- Feb 2018
Search alphabetically by song title
This website provides important context for the exploration of a research question I am addressing in my M.A. thesis preparation.
The portrayal of female personages in revivalist literature sets them in signally passive roles. This is most clearly at issue in the work of that period’s two foremost dramatists. In W.B. Yeats’ Cathleen Ni Houlihane, the female protagonist does not pursue her own course of action, but rather serves to inspire male heroism (P.J. Mathews discusses the play’s portrayal of female passivity at length in a piece, see http://www.rte.ie/centuryireland/index.php/articles/literature-and-1916). In The Only Jealously of Emer and The Countess Cathleen the value of women to society is achieved through acts of self-sacrifice for the benefit of significant male others (Christina Wilson has argued similar points in great detail: http://chrestomathy.cofc.edu/documents/vol5/wilson.pdf).
In John Millington Synge’s Riders to the Sea, we encounter a blending of the taste for passive female characters with a revival fascination with the rural west. Old Maurya’s reticence and stern faith in God, following the drowning of her five sons, established her as the moral centre of her native Aran community. Her monologue in the play’s ending concentrates our attention on the community’s willingness to surrender to tragic fate, which is always threatened by the danger of the sea (the play is available to read online at this link: http://www.one-act-plays.com/dramas/riders_to_the_sea.html).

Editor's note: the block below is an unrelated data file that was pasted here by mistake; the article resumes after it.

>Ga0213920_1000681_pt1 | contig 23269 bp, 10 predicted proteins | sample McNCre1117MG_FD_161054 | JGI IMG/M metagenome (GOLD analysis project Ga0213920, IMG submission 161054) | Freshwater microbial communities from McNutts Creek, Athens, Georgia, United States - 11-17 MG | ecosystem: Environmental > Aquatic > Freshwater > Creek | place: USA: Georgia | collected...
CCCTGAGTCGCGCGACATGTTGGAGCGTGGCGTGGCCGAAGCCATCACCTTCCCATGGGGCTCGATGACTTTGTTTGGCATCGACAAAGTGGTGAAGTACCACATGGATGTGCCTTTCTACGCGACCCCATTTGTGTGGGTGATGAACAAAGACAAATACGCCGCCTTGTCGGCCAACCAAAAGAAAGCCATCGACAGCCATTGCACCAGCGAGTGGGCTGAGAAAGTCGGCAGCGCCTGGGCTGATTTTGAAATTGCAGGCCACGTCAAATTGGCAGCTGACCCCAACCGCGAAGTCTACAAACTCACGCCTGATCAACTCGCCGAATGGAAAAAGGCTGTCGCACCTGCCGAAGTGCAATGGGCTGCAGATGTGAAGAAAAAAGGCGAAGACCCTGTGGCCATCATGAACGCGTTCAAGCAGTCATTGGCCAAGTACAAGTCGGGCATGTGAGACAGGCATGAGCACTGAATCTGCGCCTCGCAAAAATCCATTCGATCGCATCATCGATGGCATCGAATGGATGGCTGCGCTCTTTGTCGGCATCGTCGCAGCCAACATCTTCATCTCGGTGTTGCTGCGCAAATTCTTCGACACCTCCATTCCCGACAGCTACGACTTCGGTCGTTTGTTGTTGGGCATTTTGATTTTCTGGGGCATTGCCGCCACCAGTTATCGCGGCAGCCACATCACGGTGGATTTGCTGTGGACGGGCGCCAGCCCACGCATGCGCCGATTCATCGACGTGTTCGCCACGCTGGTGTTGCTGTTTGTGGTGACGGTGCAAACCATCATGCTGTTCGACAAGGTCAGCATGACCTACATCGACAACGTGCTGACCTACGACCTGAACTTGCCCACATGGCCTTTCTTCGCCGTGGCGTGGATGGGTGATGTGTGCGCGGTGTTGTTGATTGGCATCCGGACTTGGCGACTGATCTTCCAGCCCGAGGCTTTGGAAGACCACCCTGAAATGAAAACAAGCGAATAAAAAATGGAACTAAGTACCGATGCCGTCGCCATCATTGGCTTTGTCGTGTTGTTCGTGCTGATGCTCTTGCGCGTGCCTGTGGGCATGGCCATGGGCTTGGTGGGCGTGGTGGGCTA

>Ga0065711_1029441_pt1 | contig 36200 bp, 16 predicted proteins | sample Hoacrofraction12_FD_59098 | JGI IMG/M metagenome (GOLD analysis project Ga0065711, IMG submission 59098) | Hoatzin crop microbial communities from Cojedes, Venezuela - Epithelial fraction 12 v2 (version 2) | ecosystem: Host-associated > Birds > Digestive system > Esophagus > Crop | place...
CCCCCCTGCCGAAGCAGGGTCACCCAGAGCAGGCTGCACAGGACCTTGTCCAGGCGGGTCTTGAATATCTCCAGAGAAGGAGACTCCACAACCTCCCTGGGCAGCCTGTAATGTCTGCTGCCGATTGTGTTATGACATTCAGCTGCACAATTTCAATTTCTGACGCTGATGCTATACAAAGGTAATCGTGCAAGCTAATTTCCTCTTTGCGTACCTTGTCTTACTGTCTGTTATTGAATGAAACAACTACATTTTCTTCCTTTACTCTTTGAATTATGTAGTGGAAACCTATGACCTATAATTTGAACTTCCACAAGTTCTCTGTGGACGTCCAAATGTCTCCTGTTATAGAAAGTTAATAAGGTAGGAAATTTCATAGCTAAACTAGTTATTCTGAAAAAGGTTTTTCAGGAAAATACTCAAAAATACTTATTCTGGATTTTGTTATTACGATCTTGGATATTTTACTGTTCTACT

What is interesting to me is that images of a massive female subject, favoured by Abbey playwrights who sought to stress the cultural specificity of Ireland, differ strongly with some prominent portrayals of the female subject in vernacular literature in Irish. In my annotation of this archive, I will provide examples of some genres of folk song – composed by females, and traditionally sung by female singers – that contradict ideas of a female subject as passive sufferer of fate. Annotations will include translations to English.
After highlighting these features of oral literature in Irish, I will have laid down substantial grounding for a discussion of the ideological motivations of revivalist authors’ depiction of female subjects. It is interesting that certain tropes of a national identity, which these authors consciously sought to create, can be seen as divergent with realities of the social group which was most fundamental to that identity. This observation encourages consideration of European intellectual currents which might have influenced revivalist writers, romantic nationalism in particular.